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Home Classical Haydn Franz Josef Haydn - Stabat Mater (Pinnock) [1997]

Haydn - Stabat Mater (Pinnock) [1997]

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Haydn - Stabat Mater (Pinnock) [1997]

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1. 1. Stabat Mater Dolorosa Anthony Rolfe Johnson 9:12
2. 2. O quam tristis et afflicta Catherine Robbin 6:33
3. 3. Quis est homo, qui non fleret The English Concert Choir 2:40
4. 4. Quis non posset contristari Patricia Rozario 6:20
5. 5. Pro peccatis suae gentis Cornelius Hauptmann 2:38 play
6. 6. Vidit suum dulcem natum Anthony Rolfe Johnson 6:58
7. 7. Eja mater, fons amoris The English Concert Choir 2:55
8. 8. Sancta mater istud agas Patricia Rozario 7:55
9. 9. Fac me vere tecum flere Catherine Robbin 6:30
10. 10. Virgo virginium praeclara Patricia Rozario 7:03
11. 11. Flammis orci ne succendar Cornelius Hauptmann 1:59 play
12. 12. Fac me cruce custodiri Anthony Rolfe Johnson 2:58
13. 13a.Quando corpus morietur Patricia Rozario 2:12
14. 13b. Paradisi gloria / Amen Patricia Rozario 3:03

Patricia Rozario - soprano,
Catherine Robbin – mezzo-soprano,
Anthony Rolfe Johnson - tenor,
Cornelius Hauptmann – bass.

English Concert Choir
English Concert
Trevor Pinnock – conductor

 

Stabat make a plate for The English Concert & Choir in the version of Trevor Pinnock. The sacred Bonoventura is regarded as a probable poet of the Stabat make a plate for. Joseph Haydn set his Stabat to music make a plate for the sensitive passion shows itself very clear in his composition in 1767.. The great master creates an atmosphere of a deep, restless suffering which agrees with the atmosphere of the literature completely. The work took his triumphal march in all of Europe very fast. That one of Haydn Setting only the unbelievable ignorance of the persons responsible hardly any role plays to today's literature and performance practice, in this one shows this one so-called classical music and the church music. Haydns Stabat make a plate for is it even superior for the great settings Rossinis, Dvoraks, Pergolesis in my opinion at least a match for, if not. Pinnocks discussion with Franz-Josephs Stabat make a plate for has turned out well in every regard. The English Concert & Choir, the soloists chieftain, Johnson, do justice to Robbin and Rozario for this brilliant work in every regard. CD production and Haydn's work form a wonderful unity. Something like that only very seldom turns out well. ---Uwe from Herford in Westphalia/Germany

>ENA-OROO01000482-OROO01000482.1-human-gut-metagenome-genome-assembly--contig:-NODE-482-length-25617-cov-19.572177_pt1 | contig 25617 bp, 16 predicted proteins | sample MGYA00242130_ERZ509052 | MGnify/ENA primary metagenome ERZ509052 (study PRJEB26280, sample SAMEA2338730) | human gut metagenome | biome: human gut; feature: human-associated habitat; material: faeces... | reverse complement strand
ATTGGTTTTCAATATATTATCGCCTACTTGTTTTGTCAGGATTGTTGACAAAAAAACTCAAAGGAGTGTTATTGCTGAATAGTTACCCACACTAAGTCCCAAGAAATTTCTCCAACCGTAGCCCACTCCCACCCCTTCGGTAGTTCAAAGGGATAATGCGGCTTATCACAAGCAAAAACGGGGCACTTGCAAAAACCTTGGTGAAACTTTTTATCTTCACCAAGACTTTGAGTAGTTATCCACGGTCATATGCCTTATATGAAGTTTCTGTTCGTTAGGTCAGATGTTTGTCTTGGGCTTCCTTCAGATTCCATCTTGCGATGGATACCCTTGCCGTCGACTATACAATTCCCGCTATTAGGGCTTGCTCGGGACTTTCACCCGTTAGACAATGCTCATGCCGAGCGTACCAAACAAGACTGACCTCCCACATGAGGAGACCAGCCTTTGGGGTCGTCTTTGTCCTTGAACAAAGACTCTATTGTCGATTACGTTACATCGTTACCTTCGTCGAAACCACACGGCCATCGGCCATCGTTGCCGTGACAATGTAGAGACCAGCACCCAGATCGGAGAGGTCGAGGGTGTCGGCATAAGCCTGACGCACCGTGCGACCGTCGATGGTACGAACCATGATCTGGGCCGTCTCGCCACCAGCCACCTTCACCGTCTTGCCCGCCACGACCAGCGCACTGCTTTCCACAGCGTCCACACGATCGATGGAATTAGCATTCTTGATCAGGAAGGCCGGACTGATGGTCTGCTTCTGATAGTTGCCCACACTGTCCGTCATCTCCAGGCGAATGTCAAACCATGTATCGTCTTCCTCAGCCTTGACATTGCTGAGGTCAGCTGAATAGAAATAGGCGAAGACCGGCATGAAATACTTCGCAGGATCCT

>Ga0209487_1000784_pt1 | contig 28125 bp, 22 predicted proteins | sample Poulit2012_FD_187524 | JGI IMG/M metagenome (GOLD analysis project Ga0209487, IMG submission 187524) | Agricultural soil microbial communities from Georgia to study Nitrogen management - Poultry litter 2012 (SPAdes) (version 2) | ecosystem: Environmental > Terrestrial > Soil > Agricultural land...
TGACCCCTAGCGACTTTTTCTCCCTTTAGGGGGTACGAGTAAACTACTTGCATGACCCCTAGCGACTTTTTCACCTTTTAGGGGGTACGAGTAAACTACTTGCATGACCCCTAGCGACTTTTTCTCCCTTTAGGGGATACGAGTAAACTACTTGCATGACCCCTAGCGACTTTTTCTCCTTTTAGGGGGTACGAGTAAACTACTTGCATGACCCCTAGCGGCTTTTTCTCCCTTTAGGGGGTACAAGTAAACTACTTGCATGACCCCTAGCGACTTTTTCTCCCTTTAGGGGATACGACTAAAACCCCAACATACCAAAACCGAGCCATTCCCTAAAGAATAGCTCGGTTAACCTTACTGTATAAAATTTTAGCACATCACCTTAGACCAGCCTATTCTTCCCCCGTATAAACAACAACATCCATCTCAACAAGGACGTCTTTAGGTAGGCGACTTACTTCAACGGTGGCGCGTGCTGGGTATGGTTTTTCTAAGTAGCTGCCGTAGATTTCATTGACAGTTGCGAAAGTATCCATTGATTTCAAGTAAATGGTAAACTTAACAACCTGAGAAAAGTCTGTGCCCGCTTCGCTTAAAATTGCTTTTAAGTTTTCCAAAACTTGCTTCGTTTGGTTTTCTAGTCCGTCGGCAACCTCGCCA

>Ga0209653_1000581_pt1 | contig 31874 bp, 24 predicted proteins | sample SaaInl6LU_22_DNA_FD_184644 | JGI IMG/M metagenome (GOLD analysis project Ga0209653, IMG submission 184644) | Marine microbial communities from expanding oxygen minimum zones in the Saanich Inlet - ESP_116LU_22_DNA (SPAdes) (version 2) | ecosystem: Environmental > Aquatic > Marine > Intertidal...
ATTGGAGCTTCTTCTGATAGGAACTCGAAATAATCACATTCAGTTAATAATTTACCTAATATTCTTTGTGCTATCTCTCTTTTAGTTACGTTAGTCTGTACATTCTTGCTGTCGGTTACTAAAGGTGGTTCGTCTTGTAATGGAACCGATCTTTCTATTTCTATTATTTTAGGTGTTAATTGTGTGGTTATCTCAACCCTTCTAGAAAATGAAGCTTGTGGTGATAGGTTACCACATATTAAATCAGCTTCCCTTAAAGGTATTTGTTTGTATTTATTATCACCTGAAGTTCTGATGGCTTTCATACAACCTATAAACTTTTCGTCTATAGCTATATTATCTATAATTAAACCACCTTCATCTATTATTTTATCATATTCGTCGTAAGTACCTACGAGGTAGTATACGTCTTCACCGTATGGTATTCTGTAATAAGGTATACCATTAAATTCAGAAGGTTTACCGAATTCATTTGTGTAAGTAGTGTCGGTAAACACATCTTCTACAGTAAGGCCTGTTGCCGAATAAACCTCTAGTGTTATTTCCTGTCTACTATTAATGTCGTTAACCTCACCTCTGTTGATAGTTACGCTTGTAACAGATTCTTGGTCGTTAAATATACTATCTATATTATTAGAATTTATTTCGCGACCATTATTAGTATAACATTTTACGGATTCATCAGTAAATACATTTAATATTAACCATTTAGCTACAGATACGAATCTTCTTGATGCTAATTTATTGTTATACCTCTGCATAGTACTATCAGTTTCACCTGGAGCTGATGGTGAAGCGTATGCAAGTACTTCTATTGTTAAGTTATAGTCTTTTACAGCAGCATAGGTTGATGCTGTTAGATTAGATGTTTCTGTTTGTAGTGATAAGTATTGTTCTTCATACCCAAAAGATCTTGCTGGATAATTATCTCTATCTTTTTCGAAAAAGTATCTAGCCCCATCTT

At last there is a Haydn Stabat mater within easy reach. The piece is seldom performed and even more rarely recorded, and this despite the fact that it contains some of the composer's most rich and deeply felt writing. One of the few works not written to order (Prince Nikolaus Esterházy was less than keen on encouraging the sacred duties of his Kapellmeister) the Stabat mater is also one Haydn himself grew to respect highly, and Trevor Pinnock's performance makes it clear why.

The Feast of the Seven Sorrows inspired in Haydn writing of similiar length, gravity and meditative concentration as the Seven Last Words were to do some 20 years later. But the almost unrelieved sobriety of minor keys and slow turning harmonies were subtly offset by a wonderfully acute instinct for pulse, melodic shape and vocal and instrumental colour. It is these elements which Pinnock and his colleagues enjoy to the full.

There is Anthony Rolfe Johnson, for instance, ideally cast to care for the opening's long, bending lines, slightly distorted by syncopation, and to catch the breath in the "dum emisit spiritum". There is Cornelius Hauptmann, not over-characterful of voice, yet splendidly incisive in the dislocated rhythms and jagged line which expresses simultaneously the violence and the indignation at the scourging.

When it comes to the almost Handelian length and strength of Haydn's melodic line, it is Catherine Robbin and Patricia Rozario who come into their own. They, too, are cunningly cast. The energetic leaps from chest to head voice in which Haydn both expressed and manipulated response to the Virgin's grief, catch the flare at the top of Robbin's voice, especially where it tunes in to the cor anglais with which Haydn replaces the oboes in the "0 quarn tristis".

Just as her mezzo flows into the upward spiral of sympathy in "Fac me vere tecum flere", so the gummy legato of Rozario's distinctive soprano creates melismas to rival those of any oboe in the "Sancta mater" duet. Some listeners may well prefer a voice of more conventional purity and high agility in this part, but the unique tint of Rozario's soprano plays its own role in the cumulative power of the performance, and nowhere more so than in the sudden surfacing "Amen" in the final vision of Paradise. Unequal temperament, the pungency of The English Concert's woodwind soloists, the often glaring brightness of its strings all make their mark on the work's sensibility. There are passing moments where they strive for unnecessary effect, such as in the long decrescendo over the chorus's "Gladius" which sounds over-engineered. But the strength of the chorus's inner parts, the near spiccaio kindling of the strings in hell, and the sensitivity to Haydn's high fibre string writing in this piece compensates for any passing weakness. (Gramophone, September 1990)

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